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Los Angeles Workers' Compensation Law Blog

The importance of a company enhancing safety measures

Workers from California may not realize that whenever a company hires large numbers of new employees, or large numbers of employees retire, it can significantly influence workplace safety. Companies that mainly consist of seasoned employees often experience the best safety awareness because employees have a better understanding of what dangers may be present on a job site. However, when a company makes major changes to their infrastructure in a small amount of time without strategically changing safety programs to accommodate new hires, the number of work-related injuries could rise.

Newer employees may be rushed into a job without adequate safety training if a company finds that the majority of their current employees are leaving and needs to fill the gap quickly. An employer may fail to realize that the cycling of employees requires major changes to safety procedures. This specific trend has birthed a new marketplace for enhancing safety measures in the workforce.

Fatalities associated with highway work

As California residents may know, roadway construction workers have a difficult job that can present a hazard to both drivers and the workers. According to statistics presented by the Centers for Disease Control and Prevention, the number of the deaths occurring at roadway construction sites remains at over 100 each year.

According to the Bureau of Labor Statistics, Texas led the nation in the 11-year period through 2013 in roadway construction deaths with 131 fatalities, followed by Florida. Accidents involving motor vehicles striking a road worker was the cause of 69 percent of the fatalities nationwide. Occupational fatality statistics included tractor-trailer drivers, maintenance workers along the road, construction workers, construction supervisors and equipment operators. About 60 percent of fatal injuries in private sector jobs occurred in civil or heavy engineering construction and specialty work sectors. Two-thirds of all accidents were attributed to transportation accidents, and 69 percent of those fatalities involved a worker on foot being struck.

Contractors fined for work-related fatality

A contractor and a subcontractor have been assessed in excess of $100,000 in fines in connection with a May 2014 fatality. The general contractor on the project, a Colorado company, has been fined $54,935, and the subcontractor, a California company, has been fined $50,850. A 59-year-old man perished in the incident as he worked on a railroad bridge, which collapsed onto the freeway lanes below it.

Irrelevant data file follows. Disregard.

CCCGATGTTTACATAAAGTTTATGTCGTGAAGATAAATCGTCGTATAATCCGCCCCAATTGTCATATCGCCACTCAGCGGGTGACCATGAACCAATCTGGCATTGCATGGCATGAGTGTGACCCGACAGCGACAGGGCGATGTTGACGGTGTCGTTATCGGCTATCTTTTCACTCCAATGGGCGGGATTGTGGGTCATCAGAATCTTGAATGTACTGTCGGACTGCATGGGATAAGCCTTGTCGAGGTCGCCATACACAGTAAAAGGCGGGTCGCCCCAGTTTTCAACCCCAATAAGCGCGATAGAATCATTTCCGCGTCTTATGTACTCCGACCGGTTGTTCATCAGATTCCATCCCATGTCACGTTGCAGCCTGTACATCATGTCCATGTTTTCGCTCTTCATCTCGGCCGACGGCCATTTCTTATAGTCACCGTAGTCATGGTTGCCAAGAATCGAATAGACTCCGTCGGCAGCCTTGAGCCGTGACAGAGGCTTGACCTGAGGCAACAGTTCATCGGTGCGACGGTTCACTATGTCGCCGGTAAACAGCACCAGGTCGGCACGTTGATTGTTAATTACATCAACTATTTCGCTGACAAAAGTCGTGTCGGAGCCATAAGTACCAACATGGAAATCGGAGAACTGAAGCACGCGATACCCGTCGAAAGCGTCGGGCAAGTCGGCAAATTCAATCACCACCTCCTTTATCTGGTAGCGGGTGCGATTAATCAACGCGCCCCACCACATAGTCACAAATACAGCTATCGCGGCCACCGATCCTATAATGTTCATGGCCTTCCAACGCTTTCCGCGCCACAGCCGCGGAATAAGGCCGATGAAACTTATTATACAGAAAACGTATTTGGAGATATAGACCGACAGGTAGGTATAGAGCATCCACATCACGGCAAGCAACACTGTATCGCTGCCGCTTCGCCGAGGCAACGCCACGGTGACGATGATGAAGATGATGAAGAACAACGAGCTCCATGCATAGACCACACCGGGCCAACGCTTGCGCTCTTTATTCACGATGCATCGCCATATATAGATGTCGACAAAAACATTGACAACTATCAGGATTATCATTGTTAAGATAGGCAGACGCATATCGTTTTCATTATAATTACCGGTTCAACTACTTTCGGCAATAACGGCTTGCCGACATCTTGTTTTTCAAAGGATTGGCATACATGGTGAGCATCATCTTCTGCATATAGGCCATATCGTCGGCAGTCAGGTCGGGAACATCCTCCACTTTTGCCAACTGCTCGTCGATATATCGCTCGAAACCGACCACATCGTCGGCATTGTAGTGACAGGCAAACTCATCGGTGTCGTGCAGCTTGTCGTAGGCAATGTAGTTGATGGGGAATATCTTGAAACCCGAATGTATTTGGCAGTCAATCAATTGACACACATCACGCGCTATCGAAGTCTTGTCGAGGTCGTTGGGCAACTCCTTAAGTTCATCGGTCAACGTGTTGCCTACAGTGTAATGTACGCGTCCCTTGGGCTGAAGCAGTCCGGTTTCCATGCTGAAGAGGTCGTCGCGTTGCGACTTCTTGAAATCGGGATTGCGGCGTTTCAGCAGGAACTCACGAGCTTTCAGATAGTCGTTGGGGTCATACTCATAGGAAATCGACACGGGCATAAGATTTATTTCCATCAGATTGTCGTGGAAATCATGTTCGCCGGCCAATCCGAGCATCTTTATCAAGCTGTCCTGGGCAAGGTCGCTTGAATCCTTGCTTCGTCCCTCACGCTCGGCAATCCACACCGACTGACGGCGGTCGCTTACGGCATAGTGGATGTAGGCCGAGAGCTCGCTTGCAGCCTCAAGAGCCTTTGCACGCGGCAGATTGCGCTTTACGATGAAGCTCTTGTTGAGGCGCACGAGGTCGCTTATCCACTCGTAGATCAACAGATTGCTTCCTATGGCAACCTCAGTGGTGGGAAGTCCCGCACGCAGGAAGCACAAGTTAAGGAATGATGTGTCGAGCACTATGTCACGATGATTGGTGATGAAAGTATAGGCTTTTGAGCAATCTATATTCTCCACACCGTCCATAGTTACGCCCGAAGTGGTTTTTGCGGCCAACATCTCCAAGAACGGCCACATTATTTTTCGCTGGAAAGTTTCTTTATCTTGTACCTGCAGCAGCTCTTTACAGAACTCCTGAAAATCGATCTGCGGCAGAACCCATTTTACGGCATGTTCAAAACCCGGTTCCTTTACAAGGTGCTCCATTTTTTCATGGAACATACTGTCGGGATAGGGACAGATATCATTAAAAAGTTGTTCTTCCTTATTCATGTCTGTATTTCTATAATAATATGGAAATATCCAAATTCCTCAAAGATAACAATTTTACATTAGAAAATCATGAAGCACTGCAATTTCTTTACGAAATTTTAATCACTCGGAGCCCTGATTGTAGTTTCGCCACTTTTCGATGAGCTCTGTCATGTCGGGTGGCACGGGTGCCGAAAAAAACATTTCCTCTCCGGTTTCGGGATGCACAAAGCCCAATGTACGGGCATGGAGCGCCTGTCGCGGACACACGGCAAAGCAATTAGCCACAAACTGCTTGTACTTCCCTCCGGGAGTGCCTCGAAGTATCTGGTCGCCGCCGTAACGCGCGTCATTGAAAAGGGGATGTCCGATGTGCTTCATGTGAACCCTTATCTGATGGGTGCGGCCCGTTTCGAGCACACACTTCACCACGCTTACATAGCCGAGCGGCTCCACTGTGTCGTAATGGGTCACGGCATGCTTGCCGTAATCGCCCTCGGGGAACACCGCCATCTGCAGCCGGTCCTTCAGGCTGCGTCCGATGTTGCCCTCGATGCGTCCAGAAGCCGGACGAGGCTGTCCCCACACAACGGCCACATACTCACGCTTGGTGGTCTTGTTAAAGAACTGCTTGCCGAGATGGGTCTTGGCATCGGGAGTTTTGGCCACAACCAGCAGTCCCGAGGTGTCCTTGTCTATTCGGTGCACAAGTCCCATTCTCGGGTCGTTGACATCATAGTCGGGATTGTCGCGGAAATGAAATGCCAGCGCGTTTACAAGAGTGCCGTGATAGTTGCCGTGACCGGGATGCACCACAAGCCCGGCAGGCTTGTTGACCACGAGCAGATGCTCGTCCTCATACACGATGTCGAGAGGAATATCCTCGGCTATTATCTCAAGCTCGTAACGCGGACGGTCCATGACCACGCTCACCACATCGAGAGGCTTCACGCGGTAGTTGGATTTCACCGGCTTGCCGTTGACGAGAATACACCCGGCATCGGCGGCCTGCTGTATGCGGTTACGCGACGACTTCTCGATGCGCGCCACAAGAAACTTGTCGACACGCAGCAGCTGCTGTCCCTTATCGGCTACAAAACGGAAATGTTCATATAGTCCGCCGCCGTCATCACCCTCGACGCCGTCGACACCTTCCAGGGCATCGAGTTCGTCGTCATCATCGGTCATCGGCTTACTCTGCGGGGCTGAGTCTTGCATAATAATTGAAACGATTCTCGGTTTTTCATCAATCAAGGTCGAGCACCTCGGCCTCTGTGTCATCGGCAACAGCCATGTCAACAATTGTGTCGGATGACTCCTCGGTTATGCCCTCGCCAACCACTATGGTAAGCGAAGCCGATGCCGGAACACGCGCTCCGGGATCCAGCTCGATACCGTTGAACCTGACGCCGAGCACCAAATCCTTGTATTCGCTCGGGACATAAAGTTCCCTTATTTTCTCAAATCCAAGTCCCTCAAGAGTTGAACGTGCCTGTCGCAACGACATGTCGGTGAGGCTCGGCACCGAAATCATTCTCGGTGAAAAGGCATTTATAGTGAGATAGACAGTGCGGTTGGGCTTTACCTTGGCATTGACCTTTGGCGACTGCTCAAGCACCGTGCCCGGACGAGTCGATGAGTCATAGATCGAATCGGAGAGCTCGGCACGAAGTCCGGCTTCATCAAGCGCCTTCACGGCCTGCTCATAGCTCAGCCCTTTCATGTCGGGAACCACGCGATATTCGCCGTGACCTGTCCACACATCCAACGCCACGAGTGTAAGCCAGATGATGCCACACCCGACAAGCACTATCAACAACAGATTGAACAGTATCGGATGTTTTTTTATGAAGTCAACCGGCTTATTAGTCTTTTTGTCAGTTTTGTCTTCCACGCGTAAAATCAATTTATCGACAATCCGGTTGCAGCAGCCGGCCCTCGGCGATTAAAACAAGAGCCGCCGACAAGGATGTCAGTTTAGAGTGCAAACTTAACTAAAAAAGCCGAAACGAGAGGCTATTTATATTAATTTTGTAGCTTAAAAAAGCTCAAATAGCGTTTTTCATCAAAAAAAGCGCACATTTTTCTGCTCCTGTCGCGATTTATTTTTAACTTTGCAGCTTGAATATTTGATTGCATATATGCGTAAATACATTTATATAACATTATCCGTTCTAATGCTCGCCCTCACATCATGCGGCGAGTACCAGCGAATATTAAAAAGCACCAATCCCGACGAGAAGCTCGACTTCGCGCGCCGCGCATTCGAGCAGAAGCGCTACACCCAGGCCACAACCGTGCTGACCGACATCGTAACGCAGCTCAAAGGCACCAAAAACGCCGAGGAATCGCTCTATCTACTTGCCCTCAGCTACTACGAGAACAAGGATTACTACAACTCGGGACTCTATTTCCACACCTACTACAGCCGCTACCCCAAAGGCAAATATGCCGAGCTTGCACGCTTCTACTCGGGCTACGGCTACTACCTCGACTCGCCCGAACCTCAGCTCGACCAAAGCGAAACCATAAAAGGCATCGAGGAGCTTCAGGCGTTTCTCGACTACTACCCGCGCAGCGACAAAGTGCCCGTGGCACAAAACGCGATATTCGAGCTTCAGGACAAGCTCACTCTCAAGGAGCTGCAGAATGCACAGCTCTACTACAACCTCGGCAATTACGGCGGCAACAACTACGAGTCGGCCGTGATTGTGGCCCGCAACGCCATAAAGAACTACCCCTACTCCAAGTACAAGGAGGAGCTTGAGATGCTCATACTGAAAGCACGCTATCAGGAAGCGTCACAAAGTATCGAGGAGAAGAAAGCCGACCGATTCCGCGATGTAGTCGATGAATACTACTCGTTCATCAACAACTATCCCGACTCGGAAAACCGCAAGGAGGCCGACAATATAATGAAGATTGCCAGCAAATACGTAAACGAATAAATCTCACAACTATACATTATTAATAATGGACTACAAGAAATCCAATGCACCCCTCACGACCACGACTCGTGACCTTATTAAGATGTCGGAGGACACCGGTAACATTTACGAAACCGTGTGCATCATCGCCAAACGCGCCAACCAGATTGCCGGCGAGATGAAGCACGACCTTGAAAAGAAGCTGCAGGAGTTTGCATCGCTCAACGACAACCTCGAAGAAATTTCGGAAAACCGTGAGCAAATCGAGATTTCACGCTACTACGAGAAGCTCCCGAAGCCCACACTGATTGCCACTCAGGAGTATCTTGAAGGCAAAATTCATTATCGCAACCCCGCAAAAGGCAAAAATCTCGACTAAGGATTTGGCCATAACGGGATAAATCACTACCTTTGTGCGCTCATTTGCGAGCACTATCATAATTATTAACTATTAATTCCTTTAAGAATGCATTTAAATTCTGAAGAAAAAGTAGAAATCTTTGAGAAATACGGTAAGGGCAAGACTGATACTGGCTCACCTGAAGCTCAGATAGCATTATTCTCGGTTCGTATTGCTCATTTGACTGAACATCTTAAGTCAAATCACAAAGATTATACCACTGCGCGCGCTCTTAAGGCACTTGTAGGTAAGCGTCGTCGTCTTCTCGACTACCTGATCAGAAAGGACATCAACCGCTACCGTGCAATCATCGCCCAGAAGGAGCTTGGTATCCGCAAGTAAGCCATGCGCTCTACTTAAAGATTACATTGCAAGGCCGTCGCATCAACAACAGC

Highway 91 was closed at the time, clearing the lanes for the work taking place above as a railroad crossing was slated to be removed. The work was part of a $232 million project aimed at improving the highway, and the removal of the overpass was in preparation for widening the area below. The decedent was the only individual to suffer injuries in the construction accident.

Occupational diseases and skin exposures

While most people in California may think of workplace injuries as only including obvious personal physical injuries, exposure to a number of different chemicals can lead to disorders and diseases as well. These occupational or work-related injuries and illnesses may also be covered under workers' compensation.

Chemicals can cause permanent damage by penetrating through the skin. Through constant exposure at work, the buildup of the chemical in the body over time may cause lasting neurological and organ damage. Some people will have immune system reactions to chemicals as their bodies have allergic reactions to the chemical. Others may experience localized irritation at the site of the exposure. These are the two main categories of what are called occupational contact dermatitis. The irritant contact dermatitis accounts for 80 percent of the reported cases.

Construction worker injuries

California residents and people across the nation know how important construction workers are to our economy. However, more than 1,200 workers died on public highways per year between 2003 and 2010, according to the Bureau of Labor Statistics. The highways and streets can be very dangerous places to work.